There is one survivor, a girl on the periphery of the circle. Quatermass takes her back to London for tests, but she levitates from her hospital bed and explodes (a terrifying sequence, despite the visible wires). Soon there are other reports of mass killings in stone circles, meeting places or stadia around the world. After a brief sojourn in a shelter for old people, made, bizarrely, out of disused cars, Quatermass is rescued by the army and meets with the Government cabinet. He tries to persuade the Prime Minister (Kevin Stoney) that this alien force is harvesting young people - but for what end, he can only guess at. The Americans and Soviets join forces and try to communicate with whatever force is out there in a space shuttle, but they fail and are destroyed. In London, thousands of Planet People descend on Wembley Stadium (remember that?). The inevitable happens - a powerful beam of light engulfs the whole building, decimating every one of them.
Finally, Quatermass is allowed to take charge. Faking a mass of people arriving at the small circle by Kapp’s home (Kapp's family, meanwhile, having been killed by an earlier energy beam there), he intends detonating a nuclear device that will send a shockwave back to whatever is sending out these ‘probes’. To do it, he may have to sacrifice his life, as well as that of his granddaughter…
Quatermass is probably the most convincing slice of telefantasy you will ever see. The first episode is incredibly well done, painting a picture of war torn urban Britain that is at once eerily prophetic and wildly satirical. Images of street-fighting in Northern Ireland are juxtaposed with Union Jack-wearing tramps selling piles of books labelled ‘Guaranteed to Burn Well’. Public schoolboys have become street-fighters, graffiti proclaims ‘Kill HM the King’ (there is a very youthful-looking picture of Prince Charles in the old people’s shelter), and the deserted motorways are littered with burnt-out cars and what look uncomfortably like dead bodies.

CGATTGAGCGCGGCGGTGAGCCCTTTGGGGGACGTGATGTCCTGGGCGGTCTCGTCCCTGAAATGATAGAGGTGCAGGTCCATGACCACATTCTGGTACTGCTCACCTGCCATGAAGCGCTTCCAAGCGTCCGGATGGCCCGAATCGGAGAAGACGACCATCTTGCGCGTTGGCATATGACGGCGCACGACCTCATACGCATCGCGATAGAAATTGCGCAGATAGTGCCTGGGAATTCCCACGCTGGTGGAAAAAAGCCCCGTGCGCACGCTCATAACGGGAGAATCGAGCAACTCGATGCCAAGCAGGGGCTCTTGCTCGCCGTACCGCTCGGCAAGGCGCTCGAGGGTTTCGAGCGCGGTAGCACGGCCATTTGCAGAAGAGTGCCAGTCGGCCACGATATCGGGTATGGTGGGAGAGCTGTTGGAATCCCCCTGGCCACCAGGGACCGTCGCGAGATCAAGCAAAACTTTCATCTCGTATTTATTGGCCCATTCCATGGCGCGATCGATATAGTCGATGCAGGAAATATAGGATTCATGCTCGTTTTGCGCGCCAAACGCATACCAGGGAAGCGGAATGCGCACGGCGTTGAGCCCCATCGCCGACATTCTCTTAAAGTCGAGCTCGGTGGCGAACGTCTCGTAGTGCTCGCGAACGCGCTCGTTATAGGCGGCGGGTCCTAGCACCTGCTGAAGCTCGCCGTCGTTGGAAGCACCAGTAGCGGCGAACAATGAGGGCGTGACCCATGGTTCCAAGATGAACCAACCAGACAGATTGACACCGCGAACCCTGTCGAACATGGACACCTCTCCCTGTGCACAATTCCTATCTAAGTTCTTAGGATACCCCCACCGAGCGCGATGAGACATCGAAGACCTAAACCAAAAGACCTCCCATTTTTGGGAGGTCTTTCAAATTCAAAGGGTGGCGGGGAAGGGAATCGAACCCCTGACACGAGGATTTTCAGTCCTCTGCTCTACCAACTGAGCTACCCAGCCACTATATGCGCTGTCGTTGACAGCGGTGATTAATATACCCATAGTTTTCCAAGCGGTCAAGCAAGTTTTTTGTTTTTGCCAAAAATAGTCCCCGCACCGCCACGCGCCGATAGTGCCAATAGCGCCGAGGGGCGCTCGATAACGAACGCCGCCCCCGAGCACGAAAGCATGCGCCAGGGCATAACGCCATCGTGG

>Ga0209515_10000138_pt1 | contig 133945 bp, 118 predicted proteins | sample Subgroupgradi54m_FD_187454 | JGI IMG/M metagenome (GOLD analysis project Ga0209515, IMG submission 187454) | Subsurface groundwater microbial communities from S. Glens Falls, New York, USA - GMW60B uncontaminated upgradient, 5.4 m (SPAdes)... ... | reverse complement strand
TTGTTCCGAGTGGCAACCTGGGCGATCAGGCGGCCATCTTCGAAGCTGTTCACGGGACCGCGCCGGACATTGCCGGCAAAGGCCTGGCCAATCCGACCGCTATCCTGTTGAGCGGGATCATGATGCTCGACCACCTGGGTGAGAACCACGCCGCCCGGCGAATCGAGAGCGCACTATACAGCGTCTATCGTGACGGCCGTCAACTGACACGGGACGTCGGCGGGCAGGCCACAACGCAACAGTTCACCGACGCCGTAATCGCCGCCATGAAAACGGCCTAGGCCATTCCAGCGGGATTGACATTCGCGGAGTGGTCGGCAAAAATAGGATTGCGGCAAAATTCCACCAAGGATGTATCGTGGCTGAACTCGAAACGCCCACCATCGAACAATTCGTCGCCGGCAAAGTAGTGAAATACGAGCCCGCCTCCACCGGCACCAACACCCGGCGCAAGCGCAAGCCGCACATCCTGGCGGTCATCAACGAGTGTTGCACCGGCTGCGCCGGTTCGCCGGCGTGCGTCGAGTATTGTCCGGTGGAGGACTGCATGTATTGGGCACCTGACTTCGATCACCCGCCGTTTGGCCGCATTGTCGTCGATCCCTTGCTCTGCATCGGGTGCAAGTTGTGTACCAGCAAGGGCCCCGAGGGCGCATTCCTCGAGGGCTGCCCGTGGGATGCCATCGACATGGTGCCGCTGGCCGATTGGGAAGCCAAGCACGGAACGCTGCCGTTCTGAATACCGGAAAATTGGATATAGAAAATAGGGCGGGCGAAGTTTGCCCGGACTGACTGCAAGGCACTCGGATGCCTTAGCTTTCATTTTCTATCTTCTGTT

With a budget of £1.5 million for the four episodes, what Euston Films have achieved is nothing short of fantastic. Hundreds of extras, realistic scenes of mayhem and destruction, the creation of an 18th century observatory and two huge satellite dishes from scratch, the hiring of Wembley Stadium, a cast of stellar proportions - this really is an extraordinary piece of television. Director Piers Haggard doesn’t put a foot wrong, creating a dynamic sense of pace throughout the story, while praise must be heaped on Director of Photography Ian Wilson for his sterling work in making the Britain of the future so believable. There are many small touches, that while not immediately noticeable, add enormously to the production (such as signs in the TV station listing the national power cuts schedule and men wearing 'dog collars' rather than conventional neckties). Special mention must go to composers Nic Rowley and Marc Wilkinson who provide a starkly memorable theme tune and some terrifying synthesised incidental music - their work adds enormously to the whole production.